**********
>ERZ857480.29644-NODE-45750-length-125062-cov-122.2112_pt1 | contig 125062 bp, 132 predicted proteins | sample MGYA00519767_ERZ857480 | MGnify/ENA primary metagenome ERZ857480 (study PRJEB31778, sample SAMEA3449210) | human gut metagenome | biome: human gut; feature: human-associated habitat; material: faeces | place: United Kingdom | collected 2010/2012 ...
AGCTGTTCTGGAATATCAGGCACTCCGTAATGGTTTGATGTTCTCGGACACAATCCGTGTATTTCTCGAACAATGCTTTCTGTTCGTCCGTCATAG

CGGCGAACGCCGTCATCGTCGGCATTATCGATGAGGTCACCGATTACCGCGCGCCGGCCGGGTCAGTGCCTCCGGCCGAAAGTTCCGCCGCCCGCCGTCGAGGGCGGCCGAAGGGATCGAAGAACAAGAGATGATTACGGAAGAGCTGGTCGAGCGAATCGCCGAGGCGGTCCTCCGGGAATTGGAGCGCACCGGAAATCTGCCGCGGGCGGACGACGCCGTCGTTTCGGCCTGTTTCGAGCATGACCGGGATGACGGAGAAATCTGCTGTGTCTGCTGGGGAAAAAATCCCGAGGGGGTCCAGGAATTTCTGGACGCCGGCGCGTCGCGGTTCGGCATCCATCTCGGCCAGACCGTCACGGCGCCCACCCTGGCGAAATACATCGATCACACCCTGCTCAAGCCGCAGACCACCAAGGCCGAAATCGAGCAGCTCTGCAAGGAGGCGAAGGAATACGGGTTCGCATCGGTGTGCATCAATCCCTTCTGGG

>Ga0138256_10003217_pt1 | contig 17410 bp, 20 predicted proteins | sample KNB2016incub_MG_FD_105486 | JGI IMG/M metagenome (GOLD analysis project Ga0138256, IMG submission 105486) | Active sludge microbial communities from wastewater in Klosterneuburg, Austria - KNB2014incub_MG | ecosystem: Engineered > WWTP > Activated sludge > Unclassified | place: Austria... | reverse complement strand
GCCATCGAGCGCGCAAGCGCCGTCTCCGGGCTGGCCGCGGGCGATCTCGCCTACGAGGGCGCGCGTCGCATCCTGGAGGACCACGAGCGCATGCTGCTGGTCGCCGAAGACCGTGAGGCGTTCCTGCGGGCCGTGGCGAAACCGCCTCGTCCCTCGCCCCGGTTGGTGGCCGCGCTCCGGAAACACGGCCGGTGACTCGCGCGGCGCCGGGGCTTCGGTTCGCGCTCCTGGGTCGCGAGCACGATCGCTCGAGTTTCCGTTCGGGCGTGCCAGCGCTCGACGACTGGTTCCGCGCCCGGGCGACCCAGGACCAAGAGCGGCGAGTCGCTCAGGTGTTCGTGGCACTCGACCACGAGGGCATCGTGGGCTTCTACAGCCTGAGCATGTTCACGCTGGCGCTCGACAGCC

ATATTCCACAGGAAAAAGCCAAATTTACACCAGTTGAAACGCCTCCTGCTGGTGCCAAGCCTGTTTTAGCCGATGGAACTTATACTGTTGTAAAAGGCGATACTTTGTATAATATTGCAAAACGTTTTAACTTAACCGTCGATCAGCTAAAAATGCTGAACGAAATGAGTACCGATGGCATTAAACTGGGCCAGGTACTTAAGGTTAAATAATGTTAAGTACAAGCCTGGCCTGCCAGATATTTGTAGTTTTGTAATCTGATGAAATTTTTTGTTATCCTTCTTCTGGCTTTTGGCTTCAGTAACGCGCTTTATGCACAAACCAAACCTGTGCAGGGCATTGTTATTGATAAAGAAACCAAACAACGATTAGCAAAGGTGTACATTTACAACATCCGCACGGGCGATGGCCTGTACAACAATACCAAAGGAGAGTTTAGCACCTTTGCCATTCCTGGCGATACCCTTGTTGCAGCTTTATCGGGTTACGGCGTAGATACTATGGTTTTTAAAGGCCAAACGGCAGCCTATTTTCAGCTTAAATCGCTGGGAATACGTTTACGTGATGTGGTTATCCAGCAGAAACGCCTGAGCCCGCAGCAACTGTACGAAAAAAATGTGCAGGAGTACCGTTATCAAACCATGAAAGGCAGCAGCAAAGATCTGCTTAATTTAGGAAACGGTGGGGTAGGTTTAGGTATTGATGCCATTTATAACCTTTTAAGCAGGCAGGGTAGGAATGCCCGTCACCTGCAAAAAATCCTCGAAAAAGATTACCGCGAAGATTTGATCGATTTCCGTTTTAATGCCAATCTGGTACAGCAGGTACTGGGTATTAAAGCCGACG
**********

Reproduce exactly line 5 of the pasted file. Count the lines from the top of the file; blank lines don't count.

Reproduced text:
GCCATCGAGCGCGCAAGCGCCGTCTCCGGGCTGGCCGCGGGCGATCTCGCCTACGAGGGCGCGCGTCGCATCCTGGAGGACCACGAGCGCATGCTGCTGGTCGCCGAAGACCGTGAGGCGTTCCTGCGGGCCGTGGCGAAACCGCCTCGTCCCTCGCCCCGGTTGGTGGCCGCGCTCCGGAAACACGGCCGGTGACTCGCGCGGCGCCGGGGCTTCGGTTCGCGCTCCTGGGTCGCGAGCACGATCGCTCGAGTTTCCGTTCGGGCGTGCCAGCGCTCGACGACTGGTTCCGCGCCCGGGCGACCCAGGACCAAGAGCGGCGAGTCGCTCAGGTGTTCGTGGCACTCGACCACGAGGGCATCGTGGGCTTCTACAGCCTGAGCATGTTCACGCTGGCGCTCGACAGCC